Wayne you touched on diversification, if you’re investing for long-term goals, look at diversifying your assets as much as possible and perhaps not trying to pick the right sector, the right stock, not trying to time the market as they say.

WAYNE MCCURRIE: People like myself who’ve been in the market 25 years can’t pick the right sector and the right stock. So you can’t do it consistently correctly. It’s just impossible in trying to predict the future. But it’s really simple. First of all if something sounds too good to be true it’s probably not true. Watch out for these get rich quick schemes. I don’t know of one that’s actually worked. Just apply common sense and logic. If you want to buy shares, that’s great. Make sure you buy at least 10 or 15 shares and you own them, get diversification. Take I don’t know about 20%, 30% or 40% overseas, have a spread of investments, talk to a financial adviser, that’s what they’re there for. I can punt them because I’m not a financial adviser. So I’m not punting my own book. But really the basic law is just apply common sense, don’t put all your eggs in one basket.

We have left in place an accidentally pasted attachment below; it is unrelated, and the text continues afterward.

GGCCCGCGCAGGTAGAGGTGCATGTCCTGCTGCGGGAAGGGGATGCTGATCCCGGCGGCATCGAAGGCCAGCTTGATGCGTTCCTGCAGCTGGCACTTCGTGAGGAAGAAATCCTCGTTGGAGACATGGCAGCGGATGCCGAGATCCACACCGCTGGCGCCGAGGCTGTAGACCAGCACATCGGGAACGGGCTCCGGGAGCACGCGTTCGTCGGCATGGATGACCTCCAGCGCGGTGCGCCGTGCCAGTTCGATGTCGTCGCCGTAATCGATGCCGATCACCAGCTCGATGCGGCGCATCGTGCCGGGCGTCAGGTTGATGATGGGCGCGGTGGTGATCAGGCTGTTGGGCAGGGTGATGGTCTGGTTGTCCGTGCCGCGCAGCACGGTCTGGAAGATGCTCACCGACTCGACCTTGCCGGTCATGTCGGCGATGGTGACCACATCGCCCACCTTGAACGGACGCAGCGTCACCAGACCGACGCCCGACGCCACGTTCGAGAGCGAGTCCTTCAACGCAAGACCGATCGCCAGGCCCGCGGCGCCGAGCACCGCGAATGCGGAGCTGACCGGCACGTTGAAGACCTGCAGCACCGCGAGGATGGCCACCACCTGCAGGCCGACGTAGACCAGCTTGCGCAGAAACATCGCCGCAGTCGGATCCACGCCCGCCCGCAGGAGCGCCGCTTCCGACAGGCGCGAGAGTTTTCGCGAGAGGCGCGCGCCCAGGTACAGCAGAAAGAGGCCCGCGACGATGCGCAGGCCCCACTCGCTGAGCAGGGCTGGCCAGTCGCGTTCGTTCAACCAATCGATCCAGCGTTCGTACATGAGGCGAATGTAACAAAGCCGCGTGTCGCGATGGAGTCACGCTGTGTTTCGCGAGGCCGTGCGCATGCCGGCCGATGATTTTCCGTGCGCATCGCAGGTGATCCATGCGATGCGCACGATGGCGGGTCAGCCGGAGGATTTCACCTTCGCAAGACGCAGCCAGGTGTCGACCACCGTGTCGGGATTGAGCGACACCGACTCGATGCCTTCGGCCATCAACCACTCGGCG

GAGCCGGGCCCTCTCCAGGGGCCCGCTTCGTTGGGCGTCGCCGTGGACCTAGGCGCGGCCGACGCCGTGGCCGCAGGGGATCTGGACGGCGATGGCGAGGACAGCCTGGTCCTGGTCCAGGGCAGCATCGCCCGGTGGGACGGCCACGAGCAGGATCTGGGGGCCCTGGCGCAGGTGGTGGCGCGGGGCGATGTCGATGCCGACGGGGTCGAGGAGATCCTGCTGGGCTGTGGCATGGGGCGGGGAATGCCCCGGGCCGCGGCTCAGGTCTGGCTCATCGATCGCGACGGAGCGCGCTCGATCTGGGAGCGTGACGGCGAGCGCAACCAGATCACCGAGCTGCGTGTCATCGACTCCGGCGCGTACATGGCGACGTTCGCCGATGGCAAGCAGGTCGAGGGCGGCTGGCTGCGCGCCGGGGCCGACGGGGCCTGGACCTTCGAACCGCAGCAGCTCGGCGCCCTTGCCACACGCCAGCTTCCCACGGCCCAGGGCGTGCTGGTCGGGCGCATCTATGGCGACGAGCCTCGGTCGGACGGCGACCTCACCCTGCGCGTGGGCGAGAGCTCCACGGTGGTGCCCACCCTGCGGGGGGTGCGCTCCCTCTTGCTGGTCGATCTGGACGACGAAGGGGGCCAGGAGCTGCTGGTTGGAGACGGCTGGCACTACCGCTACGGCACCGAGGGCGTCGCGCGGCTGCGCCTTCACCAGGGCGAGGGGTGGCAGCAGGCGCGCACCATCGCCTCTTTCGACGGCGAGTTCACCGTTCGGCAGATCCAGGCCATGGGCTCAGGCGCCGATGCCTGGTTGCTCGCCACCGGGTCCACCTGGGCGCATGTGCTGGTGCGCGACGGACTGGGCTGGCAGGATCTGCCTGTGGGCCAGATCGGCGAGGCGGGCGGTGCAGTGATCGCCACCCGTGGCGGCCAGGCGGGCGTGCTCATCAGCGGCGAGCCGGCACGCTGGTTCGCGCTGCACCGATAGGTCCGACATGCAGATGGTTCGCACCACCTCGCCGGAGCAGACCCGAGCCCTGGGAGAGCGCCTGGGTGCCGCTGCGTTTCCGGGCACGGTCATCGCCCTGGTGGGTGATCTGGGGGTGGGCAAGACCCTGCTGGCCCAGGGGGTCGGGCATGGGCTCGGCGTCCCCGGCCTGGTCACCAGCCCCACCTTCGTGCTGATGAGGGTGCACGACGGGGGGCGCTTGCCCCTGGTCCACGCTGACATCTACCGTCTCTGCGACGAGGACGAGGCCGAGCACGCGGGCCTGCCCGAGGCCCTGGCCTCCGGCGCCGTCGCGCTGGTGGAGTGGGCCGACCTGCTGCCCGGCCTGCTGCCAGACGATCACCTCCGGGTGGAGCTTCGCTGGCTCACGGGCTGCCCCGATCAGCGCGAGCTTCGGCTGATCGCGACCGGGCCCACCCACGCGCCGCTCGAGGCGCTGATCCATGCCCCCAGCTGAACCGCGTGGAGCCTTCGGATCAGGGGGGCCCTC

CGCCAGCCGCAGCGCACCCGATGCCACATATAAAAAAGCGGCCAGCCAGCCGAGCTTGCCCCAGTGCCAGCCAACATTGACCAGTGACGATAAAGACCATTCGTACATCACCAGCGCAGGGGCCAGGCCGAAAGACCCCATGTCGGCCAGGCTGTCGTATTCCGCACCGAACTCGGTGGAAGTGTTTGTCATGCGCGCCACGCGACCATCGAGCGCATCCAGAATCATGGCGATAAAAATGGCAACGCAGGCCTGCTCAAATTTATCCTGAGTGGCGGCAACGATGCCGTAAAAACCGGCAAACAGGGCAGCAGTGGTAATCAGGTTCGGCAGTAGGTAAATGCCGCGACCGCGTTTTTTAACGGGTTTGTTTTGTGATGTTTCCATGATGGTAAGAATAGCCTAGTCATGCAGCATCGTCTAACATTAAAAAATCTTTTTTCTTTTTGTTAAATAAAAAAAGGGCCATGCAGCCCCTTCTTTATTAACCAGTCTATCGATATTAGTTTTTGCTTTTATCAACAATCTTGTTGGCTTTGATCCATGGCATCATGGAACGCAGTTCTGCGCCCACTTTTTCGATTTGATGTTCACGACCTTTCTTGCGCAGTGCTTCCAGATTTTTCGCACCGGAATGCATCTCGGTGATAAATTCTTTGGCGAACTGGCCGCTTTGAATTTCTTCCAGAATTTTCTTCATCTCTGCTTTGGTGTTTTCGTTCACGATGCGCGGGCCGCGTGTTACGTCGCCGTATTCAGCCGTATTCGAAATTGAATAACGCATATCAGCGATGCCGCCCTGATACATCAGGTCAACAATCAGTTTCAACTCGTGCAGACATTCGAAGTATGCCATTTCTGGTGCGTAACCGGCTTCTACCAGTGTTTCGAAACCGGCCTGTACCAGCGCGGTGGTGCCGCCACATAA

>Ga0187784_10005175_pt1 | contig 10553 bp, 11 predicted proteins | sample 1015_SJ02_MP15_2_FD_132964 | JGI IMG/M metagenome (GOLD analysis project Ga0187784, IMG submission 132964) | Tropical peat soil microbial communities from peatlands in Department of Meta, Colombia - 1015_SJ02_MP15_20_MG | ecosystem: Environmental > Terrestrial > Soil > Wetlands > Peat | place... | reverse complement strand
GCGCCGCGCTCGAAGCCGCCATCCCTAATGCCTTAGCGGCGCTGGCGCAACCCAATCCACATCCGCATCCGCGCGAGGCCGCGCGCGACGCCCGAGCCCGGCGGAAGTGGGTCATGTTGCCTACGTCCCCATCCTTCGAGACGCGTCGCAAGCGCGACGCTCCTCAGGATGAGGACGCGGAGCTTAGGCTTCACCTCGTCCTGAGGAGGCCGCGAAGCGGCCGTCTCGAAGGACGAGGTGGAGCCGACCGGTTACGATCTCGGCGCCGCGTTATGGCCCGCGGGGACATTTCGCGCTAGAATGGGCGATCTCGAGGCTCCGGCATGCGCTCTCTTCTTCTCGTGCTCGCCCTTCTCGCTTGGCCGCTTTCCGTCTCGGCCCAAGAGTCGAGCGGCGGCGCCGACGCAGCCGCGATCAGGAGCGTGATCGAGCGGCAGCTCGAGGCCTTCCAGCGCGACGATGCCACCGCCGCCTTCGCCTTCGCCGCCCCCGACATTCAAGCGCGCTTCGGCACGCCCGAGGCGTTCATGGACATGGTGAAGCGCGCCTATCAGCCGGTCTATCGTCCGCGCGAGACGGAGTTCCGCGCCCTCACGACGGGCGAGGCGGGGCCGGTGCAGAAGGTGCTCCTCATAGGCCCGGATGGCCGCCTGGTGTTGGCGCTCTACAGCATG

WOUTER FOURIE: Yes and to add on to that, use your head and not your heart and always think long-term when you look at investments.

HANNA ZIADY: There we go Wouter Fourie, an independent financial planner and director at Ascor Independent Wealth Managers and Wayne McCurrie from Momentum Wealth.

And that’s it from us for this evening, the SAfm Market Update from Moneyweb. That discussion on how to invest in turbulent times will be up on our website over the weekend.